Super Robot Ninja

When Chris Farrell travels with Kai, his more than 2-foot-tall humanoid robot, he takes it aboard planes as carry-on baggage. Passing through airport security,  Chris and his companion are often singled out for further scrutiny by agents who aren’t sure what to make of 11 pounds of gleaming aluminum with a head, torso and limbs, dressed in sneakers and toddler clothes from Old Navy.

“I got a t-shirt for him that says, ‘Super Robot Ninja’ on it,” says Farrell, a senior Computer Science major who’s focusing on robotics at the College of Computing.

While Farrell clearly enjoys the humor of dressing Kai in children’s clothing, there are also practical reasons: the outfit protects a very sophisticated piece of robotics—which Farrell made from scratch—from being damaged in transit, and the shoes help him get traction while walking.

“My goal with Kai is to get it to walk like a human,” he says.

That’s a lot more complicated than it sounds. Kai is equipped with 25 computer-controlled servos— motorized devices that rotate a shaft to control the angle of a piece of machinery, in this case the various parts of Kai’s body, arms and legs. Humans often move and walk without any conscious thought at all, but for Kai each step requires deliberate and precise control of the servos.  It’s tricky, but Farrell is on track to make it happen.

Chris Farrell
 

Professor Mike Stillman, who works with Farrell in the Humanoid Robotics Lab, says Kai is “perhaps one of the most capable mini-humanoids in the world today.”

Farrell first got interested in robots in the 4th grade, when he entered and won his school science fair with a robot he built using a Lego Mindstorm kit (a Lego set that combines programmable bricks with electric motors, sensors, and regular Lego bricks and Technic pieces such as gears, axles and beams).

By the time he was 14, Farrell was using Lego Mindstorm kits to teach robotics to gifted children both younger and older than he was (some as old as 17) during summer programs at Southern Maine Community College. 

But Farrell says his father, Rob, a systems engineer at a veterinary instruments company, was the first to introduce him to robotics while growing up in Gray, Maine, a village near the state capital of Portland.

“For as long as I can remember, my dad had remote control cars, planes, helicopters and ornithopters [aircraft that fly by flapping their wings like a bird],” he says. “We used to play with those a lot and add cameras and stuff.”

Father and son are still working in robotics together at Farrell Robotics, the company they started in May 2007. Chris is chief science officer, responsible for mechanical concept and design, move creation and ergonomics.  Rob is chief executive officer in charge of programming, algorithms and electrical.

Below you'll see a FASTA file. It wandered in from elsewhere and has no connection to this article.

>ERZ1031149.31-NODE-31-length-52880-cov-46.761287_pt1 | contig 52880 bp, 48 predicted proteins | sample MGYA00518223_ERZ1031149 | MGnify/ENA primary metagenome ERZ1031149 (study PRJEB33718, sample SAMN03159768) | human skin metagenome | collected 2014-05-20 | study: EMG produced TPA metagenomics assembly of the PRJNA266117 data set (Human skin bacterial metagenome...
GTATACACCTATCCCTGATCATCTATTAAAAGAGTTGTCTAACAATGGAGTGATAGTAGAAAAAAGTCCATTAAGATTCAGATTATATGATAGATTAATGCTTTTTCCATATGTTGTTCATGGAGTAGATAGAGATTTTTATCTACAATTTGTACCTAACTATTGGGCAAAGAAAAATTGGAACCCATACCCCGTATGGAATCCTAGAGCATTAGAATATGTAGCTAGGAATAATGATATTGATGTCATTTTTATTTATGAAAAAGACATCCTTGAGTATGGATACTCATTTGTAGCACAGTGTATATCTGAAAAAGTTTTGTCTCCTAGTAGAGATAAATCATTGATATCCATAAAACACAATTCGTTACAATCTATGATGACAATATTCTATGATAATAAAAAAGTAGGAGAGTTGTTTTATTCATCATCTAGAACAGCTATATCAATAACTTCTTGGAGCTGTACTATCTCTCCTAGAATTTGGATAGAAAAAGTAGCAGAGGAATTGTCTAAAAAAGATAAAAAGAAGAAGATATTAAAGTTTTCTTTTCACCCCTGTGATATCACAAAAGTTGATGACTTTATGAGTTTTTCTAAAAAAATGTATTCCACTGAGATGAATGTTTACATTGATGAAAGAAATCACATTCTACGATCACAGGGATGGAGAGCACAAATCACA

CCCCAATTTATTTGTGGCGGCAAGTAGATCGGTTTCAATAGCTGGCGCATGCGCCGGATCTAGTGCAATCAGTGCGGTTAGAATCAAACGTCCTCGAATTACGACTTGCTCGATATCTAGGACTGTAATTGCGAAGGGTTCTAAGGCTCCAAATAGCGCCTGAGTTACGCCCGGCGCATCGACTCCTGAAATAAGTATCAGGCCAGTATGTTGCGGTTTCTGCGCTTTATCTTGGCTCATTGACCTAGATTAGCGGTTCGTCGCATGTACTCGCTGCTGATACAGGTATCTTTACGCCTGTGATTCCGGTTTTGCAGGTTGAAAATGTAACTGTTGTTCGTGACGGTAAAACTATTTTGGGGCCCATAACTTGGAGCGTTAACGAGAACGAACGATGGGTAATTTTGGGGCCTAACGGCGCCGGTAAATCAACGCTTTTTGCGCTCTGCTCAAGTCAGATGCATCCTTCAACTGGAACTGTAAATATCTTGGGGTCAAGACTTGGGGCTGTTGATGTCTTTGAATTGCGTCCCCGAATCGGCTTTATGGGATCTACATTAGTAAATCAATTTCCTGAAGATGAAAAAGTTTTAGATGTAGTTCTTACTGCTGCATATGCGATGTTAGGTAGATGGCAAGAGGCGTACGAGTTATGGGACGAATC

Chris Farrell

Senior Chris Farrell has been building his own robots since 4th grade. Now his creations are beating up on the competition—literally.

 

The pair travels to international robotics competitions together with their custom-designed competitive robots, Oro and Zog. At RoboGames 2007 in San Francisco, the Farrells dominated the heavyweight humanoid wrestling competition by taking gold (Chris) and silver (Rob) medals. They both placed in the biped race, with Rob once again winning silver and Chris taking bronze.

“At one point in the wrestling competition, we were going against each other,” Chris Farrell says. “It was interesting.”

They’ve returned to RoboGames every year since—and have dominated. In both 2009 and 2010, the Farrells’ humanoids took first and second place in the boxing and running competitions. A second-degree black belt in karate, Farrell says his martial arts training helps him prepare the robots and control them when they compete.

“You want to push the robot to the limits and make it deal with outside forces, like getting hit or kicked,” he says. “If it can fight and still maintain control and balance, then you know it will be able to do other things.”

Farrell believes humanoid robots will be able to do lots of other things in the future: serve as household maids; help people who are elderly, sick or disabled live more independently in their own homes; or even do jobs that are dangerous for humans. He is working with Stilman and Regents’ Professor Ron Arkin, who directs the Mobile Robot Laboratory, to discover ways to enable multiple humanoid robots to work in tandem to accomplish tasks, with one robot even designated as the “master” that directs the others.

“I see robotics as a way to help people in the future,” he says. “It seems like a far reach now, but it’s all going to happen.”

Farrell’s immediate plans are to stay at Georgia Tech and earn a doctoral degree in robotics, keep up with competitions and continue working at Farrell Robotics. In the longer term, he hopes someday to create the kind of robots that can improve—even save—lives. 

“Whether I accomplish the goal of creating such a robot or not, I enjoy creating something that is real and can respond back to me,” Farrell said in an interview on a robotics blog after his triumph at RoboGames 2007. “Seeing one’s own creation come alive after a lot of work is a great feeling, only made better by knowing that someday it could help others.”